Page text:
Power Of Women In Chaucer's Canterbury Tales

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“This act of violence made such a stir, so much petitioning to the king for her,..” (65-66). Now and then, women possess more power than men and men possess more power than women. However, in time their power gradually comes to a draw. “The Wife of Bath’s Tale” in Chaucer’s Canterbury Tales, Chaucer comments suggest that based on your gender, it determines on how much power you will receive. Chaucer implies that men should be on equal ground with women by showing the Knight when he had more power than women, when the King had no control over the Knight’s punishment, and when the Knight acknowledges that he should honor women/old women.
In the beginning of “The Wife of Bath's Tale”, the Knight was portrayed to have a lot of power, however it occurred only towards women. The Knight saw a maiden one day, “And of that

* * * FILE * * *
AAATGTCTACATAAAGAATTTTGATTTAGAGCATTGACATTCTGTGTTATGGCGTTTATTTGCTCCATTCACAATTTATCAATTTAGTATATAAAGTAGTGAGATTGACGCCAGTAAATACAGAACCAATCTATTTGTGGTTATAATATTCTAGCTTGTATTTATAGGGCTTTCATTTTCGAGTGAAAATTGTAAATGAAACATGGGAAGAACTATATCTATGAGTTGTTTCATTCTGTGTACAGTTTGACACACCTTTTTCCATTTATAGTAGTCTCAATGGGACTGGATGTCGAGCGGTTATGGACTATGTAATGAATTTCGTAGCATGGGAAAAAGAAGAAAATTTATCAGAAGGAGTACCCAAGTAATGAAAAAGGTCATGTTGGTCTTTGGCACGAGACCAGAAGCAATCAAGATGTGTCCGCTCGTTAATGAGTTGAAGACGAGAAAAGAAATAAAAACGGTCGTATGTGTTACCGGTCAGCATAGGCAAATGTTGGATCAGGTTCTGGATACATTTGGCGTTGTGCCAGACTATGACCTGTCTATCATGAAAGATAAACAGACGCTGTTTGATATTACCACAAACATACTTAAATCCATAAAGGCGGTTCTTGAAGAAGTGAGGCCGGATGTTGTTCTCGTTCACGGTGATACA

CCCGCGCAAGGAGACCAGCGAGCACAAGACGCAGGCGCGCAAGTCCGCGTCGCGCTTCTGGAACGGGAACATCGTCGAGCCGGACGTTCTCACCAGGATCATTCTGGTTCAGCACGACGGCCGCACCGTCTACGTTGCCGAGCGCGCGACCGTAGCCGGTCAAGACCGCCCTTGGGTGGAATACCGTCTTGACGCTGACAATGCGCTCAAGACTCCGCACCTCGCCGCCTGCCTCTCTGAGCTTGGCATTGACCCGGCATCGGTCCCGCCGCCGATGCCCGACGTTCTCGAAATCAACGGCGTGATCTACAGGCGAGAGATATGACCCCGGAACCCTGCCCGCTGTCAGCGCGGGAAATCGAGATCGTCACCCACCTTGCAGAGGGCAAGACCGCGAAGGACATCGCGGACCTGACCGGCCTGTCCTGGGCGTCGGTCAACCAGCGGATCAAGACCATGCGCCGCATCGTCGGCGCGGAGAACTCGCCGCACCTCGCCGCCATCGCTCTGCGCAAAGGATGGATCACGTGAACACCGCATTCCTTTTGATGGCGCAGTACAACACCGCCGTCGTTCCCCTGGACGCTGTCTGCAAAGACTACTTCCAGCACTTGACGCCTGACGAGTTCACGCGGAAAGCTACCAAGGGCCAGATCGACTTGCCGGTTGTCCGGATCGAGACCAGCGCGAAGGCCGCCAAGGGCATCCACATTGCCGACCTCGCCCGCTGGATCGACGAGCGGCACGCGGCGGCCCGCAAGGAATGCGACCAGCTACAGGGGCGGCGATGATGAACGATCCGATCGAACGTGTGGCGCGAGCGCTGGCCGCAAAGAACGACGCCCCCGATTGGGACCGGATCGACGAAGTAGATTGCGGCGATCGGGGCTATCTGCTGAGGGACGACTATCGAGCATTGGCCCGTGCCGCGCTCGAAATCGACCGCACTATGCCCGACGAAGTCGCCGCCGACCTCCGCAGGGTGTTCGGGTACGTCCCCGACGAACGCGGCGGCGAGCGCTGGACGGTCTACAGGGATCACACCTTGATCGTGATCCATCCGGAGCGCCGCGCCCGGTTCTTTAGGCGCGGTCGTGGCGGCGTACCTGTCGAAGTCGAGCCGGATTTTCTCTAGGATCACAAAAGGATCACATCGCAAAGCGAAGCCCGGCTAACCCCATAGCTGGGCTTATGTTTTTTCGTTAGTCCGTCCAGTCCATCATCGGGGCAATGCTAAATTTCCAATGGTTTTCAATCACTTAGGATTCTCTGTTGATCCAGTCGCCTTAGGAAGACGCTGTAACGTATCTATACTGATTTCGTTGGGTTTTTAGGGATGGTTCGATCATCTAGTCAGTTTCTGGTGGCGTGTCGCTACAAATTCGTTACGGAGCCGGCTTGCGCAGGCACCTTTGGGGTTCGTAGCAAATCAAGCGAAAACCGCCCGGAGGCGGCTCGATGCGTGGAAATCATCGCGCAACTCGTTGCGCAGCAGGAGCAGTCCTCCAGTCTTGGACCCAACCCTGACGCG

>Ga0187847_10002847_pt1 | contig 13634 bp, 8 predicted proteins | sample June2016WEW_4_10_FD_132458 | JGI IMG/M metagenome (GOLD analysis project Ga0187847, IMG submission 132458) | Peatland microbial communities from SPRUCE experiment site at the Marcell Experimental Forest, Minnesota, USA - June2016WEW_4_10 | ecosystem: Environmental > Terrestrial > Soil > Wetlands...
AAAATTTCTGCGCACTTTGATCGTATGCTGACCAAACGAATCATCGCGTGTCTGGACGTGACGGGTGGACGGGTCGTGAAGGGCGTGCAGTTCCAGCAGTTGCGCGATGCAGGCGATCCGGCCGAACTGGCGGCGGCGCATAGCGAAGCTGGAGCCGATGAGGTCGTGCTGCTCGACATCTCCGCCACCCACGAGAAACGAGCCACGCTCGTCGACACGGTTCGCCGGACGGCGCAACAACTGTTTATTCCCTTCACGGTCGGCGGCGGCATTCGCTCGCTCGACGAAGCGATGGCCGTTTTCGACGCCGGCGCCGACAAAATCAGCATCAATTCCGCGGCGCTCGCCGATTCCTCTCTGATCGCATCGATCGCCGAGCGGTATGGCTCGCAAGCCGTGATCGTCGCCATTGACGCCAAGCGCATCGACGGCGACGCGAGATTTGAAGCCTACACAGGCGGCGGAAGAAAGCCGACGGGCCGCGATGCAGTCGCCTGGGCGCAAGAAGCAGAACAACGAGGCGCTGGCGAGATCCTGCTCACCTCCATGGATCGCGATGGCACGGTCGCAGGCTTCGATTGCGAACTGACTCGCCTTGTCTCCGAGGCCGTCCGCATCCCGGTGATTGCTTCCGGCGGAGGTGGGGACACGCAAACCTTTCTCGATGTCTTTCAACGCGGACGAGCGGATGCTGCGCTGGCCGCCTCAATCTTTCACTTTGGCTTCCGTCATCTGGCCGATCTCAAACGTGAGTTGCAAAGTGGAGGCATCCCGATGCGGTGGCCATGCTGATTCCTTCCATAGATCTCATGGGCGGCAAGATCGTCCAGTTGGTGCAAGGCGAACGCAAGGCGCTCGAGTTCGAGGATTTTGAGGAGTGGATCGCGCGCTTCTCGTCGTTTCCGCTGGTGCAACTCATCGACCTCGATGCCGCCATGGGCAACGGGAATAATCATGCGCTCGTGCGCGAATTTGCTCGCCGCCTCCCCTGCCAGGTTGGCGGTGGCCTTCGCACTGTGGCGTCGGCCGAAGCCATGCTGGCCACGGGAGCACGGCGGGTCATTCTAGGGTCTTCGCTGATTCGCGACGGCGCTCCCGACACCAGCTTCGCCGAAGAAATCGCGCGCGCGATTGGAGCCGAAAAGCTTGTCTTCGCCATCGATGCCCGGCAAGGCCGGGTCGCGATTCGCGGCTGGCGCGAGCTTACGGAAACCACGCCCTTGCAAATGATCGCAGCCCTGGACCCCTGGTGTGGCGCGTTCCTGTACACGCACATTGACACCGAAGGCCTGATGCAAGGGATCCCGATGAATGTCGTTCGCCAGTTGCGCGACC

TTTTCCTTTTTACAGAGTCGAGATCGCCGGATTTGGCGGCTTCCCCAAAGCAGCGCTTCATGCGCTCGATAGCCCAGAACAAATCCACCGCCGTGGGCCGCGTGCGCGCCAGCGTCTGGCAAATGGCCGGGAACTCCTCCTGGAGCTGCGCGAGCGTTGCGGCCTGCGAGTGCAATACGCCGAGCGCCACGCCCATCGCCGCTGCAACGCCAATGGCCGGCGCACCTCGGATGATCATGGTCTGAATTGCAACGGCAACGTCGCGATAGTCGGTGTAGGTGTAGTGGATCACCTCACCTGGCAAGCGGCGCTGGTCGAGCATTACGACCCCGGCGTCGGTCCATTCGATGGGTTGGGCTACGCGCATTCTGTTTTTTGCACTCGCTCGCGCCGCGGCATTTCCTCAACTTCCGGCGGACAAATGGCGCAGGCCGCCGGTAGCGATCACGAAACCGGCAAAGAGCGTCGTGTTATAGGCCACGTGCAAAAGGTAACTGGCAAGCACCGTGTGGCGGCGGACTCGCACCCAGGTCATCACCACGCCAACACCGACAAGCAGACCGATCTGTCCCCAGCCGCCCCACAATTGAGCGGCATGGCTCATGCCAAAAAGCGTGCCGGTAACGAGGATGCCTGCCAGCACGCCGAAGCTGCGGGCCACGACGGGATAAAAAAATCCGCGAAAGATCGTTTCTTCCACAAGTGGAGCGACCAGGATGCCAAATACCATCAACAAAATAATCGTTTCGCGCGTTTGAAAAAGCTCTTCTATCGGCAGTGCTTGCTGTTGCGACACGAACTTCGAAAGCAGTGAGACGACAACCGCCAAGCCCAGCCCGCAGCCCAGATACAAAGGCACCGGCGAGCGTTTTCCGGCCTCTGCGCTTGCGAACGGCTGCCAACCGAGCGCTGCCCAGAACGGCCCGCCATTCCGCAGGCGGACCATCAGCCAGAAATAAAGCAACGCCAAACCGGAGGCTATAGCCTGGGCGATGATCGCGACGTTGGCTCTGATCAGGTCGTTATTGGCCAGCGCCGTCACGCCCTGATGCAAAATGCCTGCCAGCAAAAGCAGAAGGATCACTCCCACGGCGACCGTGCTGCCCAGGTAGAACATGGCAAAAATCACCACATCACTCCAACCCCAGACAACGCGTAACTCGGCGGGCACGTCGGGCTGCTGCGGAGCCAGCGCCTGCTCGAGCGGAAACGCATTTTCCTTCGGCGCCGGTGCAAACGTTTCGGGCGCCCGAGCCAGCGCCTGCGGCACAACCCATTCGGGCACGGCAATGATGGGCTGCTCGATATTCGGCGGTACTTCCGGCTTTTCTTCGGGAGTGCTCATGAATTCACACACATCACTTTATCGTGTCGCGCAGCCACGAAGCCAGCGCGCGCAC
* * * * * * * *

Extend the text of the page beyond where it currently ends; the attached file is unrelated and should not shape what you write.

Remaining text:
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The Knight ran into an old woman who told him the answer to the question and they rode to see the Queen. The Knight told the Queen that, “A women wants the self-same sovereignty over her husband as over her lover, and master him; he must not be above her.” (214-216). It is explaining in this quote that the men must not be more powerful than their women, that women are in control of their men. This relates to how the Queen showed she had more power and control when she said the Knight could live, which meant the King had no control over the punishment. However, if the King and Queen had equal power, perhaps the Knights punishment would have been different and they would respect each other.
Later on in “The Wife of Bath’s Tale”, the Knight was punished and his punishment was to marry the old women, he refused and was being disrespectful to her, he was saying she was old and ugly and he would not marry her. He eventually agreed because his life depended on

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